ST. LOUIS - People who share their names with celebrities often get some unexpected perks: easy dinner reservations, fan letters and some enthusiastic, confused delivery drivers.

But Arion Ford, 25, shares his name with someone more notorious than famous.

Arieon Demico Ford, 25, shot a child’s grandfather at a St. Charles Chuck E. Cheese in 2015. In fact, Arieon Ford has a long criminal history, from theft to drug possession, which complicates things for Arion.

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“It’s not me!” said Arion, whose middle name is Marquese. “I'm a college student, I'm trying to be better than myself, trying to get ahead in life.”

That’s difficult enough when the casual observer mixes up the two Fords. But employers have been doing it too.

Arion said employers offer him jobs and then retract the offers when they receive a background check that includes Arieon’s crimes.

“He said, 'Yeah, you're a felon basically. We just can't hire you,’” said Arion, about one employer. Arion has no felonies on his criminal record.

“I've never stolen a piece of gum out of the grocery store,” added Arion. “I'm angered by it.”

The police have also been fooled by the similar names, putting Arion in the difficult position of explaining the mix-up to any officer who runs his name.

“I have been pulled over before and they thought I was the other Arieon. They thought I had these charges against me and there were warrants out for my arrest,” he said.

The St. Louis County prosecutor’s records connected the two Fords as if they were the same person. Arion went to court in January, asking the county to correct the confusion. The response was not satisfactory.

“What the judge said to me was 'I'm sorry. We'll do the best we can.’ I don't want you to do your best, I want you to do your job and get this off my record. I'm not a criminal. How hard is it to take it off?” he said.

Apparently, it was hard enough that he needed a stopgap solution. A St. Louis County investigator issued him a signed letter to offer to any police officer or employer who thinks Arion is Arieon.

Attorney Thomas San Filippo handles these mistaken identity cases often, although he notes that Arion has a bigger problem than most. The solutions can be drastic.

“The more extreme measures are changing your name, which I've had clients do,” said San Filippo.

When 5 On Your Side’s PJ Randhawa called the St. Louis County Prosecutor’s office, things started moving a little quicker for Arion, no name change required. Just after a call to inquire about the case, the county prosecutor’s office responded to say that they’ve finally separated the two Fords in their data.

Unfortunately, Arion’s challenges continue. Background checking agencies across the country still associate Arion with Arieon’s criminal record. 5 On Your Side contacted one of those agencies, First Advantage. It’s the agency used by a recent employer who turned Arion down for a job.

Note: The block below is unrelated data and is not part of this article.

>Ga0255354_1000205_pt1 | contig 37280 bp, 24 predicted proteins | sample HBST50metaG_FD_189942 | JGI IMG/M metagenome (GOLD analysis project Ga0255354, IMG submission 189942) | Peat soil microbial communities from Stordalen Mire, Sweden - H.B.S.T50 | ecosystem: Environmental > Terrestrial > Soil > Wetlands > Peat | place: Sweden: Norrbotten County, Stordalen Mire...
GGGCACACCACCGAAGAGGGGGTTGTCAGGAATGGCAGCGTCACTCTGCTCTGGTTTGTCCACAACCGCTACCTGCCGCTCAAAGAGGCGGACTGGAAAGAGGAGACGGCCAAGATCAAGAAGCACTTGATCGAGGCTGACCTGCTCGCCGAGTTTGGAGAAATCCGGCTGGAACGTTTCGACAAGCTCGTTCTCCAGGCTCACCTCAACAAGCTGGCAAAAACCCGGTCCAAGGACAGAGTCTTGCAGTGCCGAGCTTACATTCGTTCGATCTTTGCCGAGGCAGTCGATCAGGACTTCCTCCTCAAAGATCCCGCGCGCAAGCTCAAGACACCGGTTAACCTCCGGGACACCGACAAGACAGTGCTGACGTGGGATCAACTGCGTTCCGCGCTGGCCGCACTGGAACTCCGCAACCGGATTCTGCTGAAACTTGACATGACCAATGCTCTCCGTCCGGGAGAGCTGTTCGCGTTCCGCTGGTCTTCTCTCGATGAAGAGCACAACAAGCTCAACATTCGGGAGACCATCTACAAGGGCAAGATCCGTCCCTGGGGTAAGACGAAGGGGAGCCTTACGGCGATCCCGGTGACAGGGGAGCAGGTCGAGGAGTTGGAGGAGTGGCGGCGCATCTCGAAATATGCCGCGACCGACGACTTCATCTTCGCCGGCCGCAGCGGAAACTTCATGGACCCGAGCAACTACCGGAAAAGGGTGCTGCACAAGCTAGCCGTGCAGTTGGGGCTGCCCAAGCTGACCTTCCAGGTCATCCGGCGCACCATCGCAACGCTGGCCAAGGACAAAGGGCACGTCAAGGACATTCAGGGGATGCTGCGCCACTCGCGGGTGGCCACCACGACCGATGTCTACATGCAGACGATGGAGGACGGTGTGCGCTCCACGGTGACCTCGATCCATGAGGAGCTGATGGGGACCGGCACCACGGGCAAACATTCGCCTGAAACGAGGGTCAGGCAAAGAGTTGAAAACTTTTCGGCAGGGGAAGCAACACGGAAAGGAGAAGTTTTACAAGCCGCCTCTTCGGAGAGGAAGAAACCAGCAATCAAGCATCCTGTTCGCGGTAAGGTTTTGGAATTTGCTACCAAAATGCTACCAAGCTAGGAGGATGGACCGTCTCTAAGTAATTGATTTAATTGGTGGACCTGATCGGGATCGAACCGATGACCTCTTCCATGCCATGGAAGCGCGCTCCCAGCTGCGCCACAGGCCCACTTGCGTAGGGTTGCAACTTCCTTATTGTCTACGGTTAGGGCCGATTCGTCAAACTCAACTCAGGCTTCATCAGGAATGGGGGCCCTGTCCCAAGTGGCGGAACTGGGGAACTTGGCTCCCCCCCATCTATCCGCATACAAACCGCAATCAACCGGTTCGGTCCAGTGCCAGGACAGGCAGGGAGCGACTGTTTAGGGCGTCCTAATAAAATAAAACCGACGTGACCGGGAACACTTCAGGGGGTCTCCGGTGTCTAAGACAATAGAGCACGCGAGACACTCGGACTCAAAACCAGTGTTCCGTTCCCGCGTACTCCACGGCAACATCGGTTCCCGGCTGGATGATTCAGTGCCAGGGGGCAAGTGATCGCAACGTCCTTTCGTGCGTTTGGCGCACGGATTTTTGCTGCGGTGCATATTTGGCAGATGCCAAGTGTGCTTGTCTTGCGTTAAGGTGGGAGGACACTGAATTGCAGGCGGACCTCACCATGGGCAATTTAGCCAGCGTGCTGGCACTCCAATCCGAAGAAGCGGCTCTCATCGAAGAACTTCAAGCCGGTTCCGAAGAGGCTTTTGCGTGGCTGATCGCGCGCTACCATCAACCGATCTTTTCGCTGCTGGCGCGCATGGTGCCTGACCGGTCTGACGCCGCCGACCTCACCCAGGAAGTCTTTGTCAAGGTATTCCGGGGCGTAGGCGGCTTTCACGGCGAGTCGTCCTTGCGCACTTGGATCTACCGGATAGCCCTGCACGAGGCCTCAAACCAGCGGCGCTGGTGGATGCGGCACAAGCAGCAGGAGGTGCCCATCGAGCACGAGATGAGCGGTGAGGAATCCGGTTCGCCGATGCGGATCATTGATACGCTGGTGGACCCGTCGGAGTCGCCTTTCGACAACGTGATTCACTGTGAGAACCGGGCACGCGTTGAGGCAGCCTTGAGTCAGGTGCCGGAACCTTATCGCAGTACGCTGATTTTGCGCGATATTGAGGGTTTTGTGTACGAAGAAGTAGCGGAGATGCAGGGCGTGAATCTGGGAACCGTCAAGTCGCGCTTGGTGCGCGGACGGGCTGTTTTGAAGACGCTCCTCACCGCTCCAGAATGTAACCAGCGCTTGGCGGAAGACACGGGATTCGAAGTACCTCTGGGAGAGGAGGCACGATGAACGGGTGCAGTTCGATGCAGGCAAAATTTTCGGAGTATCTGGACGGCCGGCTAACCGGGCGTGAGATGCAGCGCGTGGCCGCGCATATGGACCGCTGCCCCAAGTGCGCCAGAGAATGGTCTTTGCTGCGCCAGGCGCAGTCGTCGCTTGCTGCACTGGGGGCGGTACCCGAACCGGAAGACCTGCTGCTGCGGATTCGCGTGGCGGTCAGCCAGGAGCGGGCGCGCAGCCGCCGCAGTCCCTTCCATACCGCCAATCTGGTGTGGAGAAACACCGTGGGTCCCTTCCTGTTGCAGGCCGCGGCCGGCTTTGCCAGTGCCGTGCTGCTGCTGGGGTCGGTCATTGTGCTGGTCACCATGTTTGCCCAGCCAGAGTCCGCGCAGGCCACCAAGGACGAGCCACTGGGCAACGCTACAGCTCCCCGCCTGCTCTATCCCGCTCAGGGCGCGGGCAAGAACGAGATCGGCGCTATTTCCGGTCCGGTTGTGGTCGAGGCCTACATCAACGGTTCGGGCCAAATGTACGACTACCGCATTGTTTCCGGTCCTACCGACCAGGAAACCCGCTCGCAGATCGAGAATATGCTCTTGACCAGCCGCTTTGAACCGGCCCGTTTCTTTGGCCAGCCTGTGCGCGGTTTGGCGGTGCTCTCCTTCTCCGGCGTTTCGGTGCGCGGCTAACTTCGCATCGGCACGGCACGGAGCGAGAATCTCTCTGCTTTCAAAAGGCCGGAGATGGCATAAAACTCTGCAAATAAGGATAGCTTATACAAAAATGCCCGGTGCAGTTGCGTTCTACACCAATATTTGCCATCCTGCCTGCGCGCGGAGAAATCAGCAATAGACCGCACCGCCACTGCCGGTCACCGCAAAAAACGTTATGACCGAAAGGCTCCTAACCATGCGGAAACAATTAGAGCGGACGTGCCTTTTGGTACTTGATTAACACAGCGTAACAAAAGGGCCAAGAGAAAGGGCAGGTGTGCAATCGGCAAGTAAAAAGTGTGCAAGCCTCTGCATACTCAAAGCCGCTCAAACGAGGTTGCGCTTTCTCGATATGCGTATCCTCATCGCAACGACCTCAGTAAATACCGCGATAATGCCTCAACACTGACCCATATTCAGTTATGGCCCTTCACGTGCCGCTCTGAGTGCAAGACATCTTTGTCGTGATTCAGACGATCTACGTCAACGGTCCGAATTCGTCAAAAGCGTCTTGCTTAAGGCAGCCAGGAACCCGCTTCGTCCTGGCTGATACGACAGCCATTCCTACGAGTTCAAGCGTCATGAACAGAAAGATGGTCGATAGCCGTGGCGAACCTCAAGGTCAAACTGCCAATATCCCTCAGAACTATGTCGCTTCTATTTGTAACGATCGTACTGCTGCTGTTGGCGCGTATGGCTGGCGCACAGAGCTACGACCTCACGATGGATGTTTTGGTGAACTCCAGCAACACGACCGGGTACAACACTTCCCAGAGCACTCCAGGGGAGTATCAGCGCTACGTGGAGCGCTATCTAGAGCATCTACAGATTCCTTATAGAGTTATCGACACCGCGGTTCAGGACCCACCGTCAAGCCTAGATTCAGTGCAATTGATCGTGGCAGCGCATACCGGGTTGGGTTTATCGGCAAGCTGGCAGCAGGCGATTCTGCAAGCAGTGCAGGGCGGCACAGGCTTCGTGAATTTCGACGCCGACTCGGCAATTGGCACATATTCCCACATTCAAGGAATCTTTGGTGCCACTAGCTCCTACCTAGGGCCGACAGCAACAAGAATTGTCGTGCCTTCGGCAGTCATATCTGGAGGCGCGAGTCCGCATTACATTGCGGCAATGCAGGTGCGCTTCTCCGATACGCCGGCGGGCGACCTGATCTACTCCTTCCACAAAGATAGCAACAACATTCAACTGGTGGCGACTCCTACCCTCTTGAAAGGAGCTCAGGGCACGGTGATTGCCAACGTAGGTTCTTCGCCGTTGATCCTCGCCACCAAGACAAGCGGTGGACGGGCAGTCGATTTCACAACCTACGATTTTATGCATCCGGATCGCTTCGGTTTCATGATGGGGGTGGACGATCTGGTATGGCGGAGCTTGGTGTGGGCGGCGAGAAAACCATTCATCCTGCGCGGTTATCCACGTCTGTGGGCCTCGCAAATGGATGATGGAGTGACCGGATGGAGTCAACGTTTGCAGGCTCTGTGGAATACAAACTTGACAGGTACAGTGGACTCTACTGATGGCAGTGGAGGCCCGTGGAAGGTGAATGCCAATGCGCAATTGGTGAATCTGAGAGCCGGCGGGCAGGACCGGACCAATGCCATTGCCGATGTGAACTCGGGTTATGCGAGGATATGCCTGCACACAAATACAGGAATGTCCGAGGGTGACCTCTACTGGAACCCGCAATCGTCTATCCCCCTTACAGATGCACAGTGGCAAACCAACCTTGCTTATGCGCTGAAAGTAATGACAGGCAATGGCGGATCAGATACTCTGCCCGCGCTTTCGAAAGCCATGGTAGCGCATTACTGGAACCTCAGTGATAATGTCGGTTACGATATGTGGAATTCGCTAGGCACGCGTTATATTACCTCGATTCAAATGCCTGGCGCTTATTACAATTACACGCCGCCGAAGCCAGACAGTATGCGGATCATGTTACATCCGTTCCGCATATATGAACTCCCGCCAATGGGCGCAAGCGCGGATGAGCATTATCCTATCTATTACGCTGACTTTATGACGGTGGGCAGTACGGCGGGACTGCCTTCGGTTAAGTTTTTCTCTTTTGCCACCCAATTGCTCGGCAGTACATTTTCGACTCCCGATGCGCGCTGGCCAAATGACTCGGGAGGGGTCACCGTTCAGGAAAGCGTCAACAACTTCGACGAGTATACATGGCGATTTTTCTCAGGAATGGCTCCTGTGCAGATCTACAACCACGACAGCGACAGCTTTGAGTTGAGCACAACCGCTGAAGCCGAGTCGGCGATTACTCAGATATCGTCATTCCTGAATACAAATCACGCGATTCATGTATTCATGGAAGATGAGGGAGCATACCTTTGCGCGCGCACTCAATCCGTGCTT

Just a day after receiving the call, First Advantage told 5 On Your Side that they have updated Arion’s information in their system.

The Federal Trade Commission regulates data brokers like First Advantage. The Commission ensures that background check companies and credit bureaus are obeying the Fair Credit Reporting Act (FCRA), which requires the brokers to keep their information accurate and share it only with the right people.

“In 2014, the FTC settled a lawsuit with InfoTrack Information Services where the Commission claimed that the brokers were releasing information that was not as accurate as possible. The FTC accused InfoTrack of suggesting that innocent people may be registered sex offenders.”

The FCRA requires that employers who use background checks in hiring first get permission from the job candidate to request a background check.

If the employer finds anything in the background check that raises concerns, the employer must give a free copy of the report to the job candidate. It is then the candidate’s responsibility to contact the background check agency to fix any errors, like Arieon’s crimes appearing on Arion’s report.

Then, if the employer decides not to hire the candidate because of something on the report, they must notify the candidate and provide information on the source of the background check and how to dispute any errors.

Nicole Jones with the FTC said that the Commission can start law enforcement actions if an employer or data broker violates the FCRA, which can lead to civil fines.

“Consumers may sue as well,” she said.

However, this process doesn’t apply to criminal records or negative information found in a web search or on social media. If misleading information from sources other than data brokers is a factor in an employer declining a candidate, there isn’t a process for notifying the candidate about where the information came from or how to fix it.

If a candidate thinks that misleading information was unfairly used to discriminate against them, other laws may apply, said Jones. She advised candidates refer to the Equal Employment Opportunity Commission and its publications to find out if they may have a case